Damage from micrometeorite impact is another threat to optical surfaces, especially to solar panel arrays. The density of impacts depends on their direction and incidence angle at the surface. Thin glass covers cemented to the cell surface using radiation tolerant silicone cements protect against micrometeorite impact damage. The outer surfaces of the cover glass are coated with UV-reflecting wide-band AR coatings deposited by magnetron sputtering using radiation-resistant oxide compounds [3].  

Figure 1. Trapped radiation belt orbits. The International Space Station, climate monitoring and space internet satellites reside in Low Earth Orbit (LEO).
GPS and scientific instruments are stationed in GEO Synchronous Orbits. (Source:

The potentially damaging environment encountered by spacecraft in LEO and GEO orbits consists of solar UV photons, atomic oxygen (in LEO), solar flare protons, heavy ions, and protons and electrons trapped in belts by the Earth’s magnetic field. Table 1 lists the concentrations in each orbit [4,5]. 

Table 1. Orbital concentrations of the various space environment hazards.  

Table 2 lists the modeled doses of protons and electrons accumulated in LEO and GEO orbits [6]. Spacecraft housing provides significant reduction of the higher energies of particles, leaving lower energies that can be stopped in internally located optical materials where they inflict radiation-induced damage.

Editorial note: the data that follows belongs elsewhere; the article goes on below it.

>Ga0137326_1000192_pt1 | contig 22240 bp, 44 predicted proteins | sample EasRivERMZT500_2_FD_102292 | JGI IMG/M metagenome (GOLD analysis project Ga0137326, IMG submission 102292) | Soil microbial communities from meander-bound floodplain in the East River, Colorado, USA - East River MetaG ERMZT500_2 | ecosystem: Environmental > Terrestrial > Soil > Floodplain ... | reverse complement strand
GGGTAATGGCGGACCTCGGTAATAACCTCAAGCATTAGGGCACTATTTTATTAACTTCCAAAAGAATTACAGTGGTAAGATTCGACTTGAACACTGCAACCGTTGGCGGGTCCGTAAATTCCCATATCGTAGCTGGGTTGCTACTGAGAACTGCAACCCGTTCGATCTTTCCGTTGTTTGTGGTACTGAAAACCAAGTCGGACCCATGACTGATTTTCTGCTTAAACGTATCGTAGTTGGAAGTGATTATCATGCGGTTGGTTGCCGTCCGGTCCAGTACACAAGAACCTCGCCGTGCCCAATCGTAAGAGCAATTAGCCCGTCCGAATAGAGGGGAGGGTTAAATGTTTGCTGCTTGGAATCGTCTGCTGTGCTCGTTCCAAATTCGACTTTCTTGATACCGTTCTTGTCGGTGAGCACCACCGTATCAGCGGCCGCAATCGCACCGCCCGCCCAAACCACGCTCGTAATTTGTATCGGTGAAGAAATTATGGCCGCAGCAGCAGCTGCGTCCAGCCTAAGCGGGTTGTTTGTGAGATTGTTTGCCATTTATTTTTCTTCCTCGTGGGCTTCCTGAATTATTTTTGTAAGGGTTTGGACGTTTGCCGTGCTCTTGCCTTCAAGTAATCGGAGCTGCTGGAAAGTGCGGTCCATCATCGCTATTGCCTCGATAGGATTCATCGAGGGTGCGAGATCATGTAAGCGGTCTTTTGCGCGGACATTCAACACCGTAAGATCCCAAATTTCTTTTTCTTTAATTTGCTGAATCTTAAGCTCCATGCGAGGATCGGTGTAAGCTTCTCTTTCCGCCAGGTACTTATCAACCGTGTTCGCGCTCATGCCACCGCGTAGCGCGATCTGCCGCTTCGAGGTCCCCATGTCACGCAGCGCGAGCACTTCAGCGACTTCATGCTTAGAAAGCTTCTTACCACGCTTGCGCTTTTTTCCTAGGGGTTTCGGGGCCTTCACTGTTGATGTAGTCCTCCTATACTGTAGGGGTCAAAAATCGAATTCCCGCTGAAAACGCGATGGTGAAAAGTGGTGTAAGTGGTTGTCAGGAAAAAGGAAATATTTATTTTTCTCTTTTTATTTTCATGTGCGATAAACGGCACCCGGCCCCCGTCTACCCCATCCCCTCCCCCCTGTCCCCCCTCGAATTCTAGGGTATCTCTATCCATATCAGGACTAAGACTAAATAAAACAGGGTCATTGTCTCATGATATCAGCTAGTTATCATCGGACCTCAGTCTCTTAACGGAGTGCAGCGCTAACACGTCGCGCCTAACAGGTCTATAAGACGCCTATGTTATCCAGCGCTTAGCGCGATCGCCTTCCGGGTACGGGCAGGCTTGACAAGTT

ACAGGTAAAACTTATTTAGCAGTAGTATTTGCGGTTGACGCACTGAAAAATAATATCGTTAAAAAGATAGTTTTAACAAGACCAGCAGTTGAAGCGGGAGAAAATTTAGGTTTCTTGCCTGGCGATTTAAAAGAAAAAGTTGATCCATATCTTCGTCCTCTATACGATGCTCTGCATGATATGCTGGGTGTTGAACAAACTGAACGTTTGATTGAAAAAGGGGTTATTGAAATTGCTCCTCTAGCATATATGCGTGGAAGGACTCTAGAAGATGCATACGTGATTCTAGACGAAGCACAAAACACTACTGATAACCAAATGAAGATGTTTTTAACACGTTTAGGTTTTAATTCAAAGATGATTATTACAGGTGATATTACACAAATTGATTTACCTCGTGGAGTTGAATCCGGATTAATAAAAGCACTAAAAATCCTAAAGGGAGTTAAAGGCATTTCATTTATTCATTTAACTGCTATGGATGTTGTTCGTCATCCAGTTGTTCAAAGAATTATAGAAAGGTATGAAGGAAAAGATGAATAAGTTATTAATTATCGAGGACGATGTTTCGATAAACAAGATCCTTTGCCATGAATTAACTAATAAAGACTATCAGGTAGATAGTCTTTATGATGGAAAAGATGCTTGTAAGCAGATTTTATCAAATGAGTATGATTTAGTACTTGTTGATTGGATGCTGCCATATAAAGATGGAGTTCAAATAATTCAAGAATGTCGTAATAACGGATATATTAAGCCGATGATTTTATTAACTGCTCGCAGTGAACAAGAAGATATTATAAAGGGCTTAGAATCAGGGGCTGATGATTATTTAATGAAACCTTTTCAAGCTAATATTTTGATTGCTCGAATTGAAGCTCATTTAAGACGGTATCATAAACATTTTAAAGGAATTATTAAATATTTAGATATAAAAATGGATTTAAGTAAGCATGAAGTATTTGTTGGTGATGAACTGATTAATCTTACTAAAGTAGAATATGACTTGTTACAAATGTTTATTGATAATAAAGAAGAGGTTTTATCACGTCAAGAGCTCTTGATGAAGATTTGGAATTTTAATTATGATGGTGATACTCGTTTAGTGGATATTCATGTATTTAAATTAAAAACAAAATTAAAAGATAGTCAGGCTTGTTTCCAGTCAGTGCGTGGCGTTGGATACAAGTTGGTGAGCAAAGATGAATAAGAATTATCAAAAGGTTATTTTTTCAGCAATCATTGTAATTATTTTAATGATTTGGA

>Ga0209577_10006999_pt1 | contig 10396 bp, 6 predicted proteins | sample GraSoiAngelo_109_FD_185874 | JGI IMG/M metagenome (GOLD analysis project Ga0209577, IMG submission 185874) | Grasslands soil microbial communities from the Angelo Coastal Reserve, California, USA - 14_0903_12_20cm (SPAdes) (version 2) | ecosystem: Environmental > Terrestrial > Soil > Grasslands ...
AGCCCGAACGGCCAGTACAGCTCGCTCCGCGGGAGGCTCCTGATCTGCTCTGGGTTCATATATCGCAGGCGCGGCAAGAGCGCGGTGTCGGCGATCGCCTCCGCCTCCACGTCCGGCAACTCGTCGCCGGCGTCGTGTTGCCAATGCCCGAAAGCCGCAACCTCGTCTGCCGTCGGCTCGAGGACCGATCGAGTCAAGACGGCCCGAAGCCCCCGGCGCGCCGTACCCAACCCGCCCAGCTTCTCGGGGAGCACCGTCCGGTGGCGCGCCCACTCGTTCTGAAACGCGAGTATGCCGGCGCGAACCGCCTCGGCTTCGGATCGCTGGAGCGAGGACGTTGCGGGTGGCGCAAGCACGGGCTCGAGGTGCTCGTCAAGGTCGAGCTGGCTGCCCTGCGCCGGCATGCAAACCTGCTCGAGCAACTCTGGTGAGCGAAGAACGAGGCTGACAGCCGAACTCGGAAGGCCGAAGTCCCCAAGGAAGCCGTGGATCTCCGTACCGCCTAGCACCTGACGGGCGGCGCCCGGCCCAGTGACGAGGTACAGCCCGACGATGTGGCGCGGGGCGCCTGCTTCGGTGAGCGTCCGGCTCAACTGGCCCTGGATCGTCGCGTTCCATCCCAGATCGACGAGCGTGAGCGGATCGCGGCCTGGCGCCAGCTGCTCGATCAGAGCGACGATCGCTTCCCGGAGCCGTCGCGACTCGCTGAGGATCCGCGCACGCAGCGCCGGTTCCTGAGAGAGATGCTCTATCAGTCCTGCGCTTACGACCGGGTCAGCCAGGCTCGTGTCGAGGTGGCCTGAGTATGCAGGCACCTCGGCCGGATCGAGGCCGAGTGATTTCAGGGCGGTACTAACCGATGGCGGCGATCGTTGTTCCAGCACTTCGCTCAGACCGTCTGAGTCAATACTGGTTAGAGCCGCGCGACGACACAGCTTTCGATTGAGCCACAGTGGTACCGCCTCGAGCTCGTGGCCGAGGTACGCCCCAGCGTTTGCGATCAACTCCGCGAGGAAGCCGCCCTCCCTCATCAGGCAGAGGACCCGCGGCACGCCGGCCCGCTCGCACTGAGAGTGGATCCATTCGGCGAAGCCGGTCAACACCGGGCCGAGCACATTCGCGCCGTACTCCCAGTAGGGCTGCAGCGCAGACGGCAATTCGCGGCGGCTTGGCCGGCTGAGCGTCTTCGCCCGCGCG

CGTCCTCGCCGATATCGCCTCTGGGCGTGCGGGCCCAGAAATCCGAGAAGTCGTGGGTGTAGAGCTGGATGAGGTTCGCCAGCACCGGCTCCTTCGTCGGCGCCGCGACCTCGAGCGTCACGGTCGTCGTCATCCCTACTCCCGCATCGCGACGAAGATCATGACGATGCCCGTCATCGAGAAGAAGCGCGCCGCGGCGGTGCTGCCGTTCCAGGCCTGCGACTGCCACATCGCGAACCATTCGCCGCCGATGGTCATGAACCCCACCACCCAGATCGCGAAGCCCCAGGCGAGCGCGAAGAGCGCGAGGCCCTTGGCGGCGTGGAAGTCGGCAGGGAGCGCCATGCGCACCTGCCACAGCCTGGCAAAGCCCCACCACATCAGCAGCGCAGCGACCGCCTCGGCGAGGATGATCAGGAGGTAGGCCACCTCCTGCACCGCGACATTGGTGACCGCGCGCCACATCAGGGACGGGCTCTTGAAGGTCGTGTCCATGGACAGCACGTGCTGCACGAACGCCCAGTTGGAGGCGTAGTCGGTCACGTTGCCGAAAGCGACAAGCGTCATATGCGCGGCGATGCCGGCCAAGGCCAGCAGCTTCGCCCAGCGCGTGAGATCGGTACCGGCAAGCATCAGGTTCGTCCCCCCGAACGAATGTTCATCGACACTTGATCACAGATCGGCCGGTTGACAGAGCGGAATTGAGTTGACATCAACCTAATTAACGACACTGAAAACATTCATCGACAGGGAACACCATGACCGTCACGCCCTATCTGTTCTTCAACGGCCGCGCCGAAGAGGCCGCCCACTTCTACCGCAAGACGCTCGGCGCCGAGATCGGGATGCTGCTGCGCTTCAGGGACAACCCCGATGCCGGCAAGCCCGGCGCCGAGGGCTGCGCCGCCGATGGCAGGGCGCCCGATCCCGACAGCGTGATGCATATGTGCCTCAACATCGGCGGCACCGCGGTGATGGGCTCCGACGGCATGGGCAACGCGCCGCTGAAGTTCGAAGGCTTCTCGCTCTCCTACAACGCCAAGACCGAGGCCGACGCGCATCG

Table 2. Doses of protons and electrons accumulated during mission lifetimes in LEO and GEO, 
modeled for exposed and internal materials (adapted from [6]). 

Commercial and military reconnaissance satellites orbit in the trapped ionizing radiation belts and have projected operational lifetimes of 15 years. The exposed surfaces of their solar cell panels require resistance to radiation-induced power loss to ensure long operational lifetimes.

Atomic oxygen is generated by the dissociation of oxygen (O2) by solar UV at wavelengths <250 nm. The highest concentration of atomic oxygen resides at 180 to 650 km altitudes and reactive energy is ~ 5 eV. AtOx can oxidize silicones and metal surfaces and break down polymers to form volatile contaminants. Erosion can penetrate to millimeters (mm) in depths in some materials leaving rough surfaces that can entrap contaminates. Abrasion-like erosion of surfaces that results from head-on impact (in the ram direction) creates scattering surfaces. High and low-energy protons in Low Earth Orbit can induce absorption, increasing transmission losses in optical coatings and materials [7]. The high electron density in Geosynchronous Earth Orbit primarily affects electronics and has little effect on optical coatings. Solar UV presents an existing threat to coating and materials stability in both Low Earth Orbit and Geosynchronous Earth Orbit. The thousands of square meters of solar panels that power nearly all space instruments have UV reflecting and stable AR coatings to ensure adequate end-of-life performance. The International Space Station and communications satellites orbit in LEO orbits where the energy and flux of protons and atomic oxygen concentrations are high.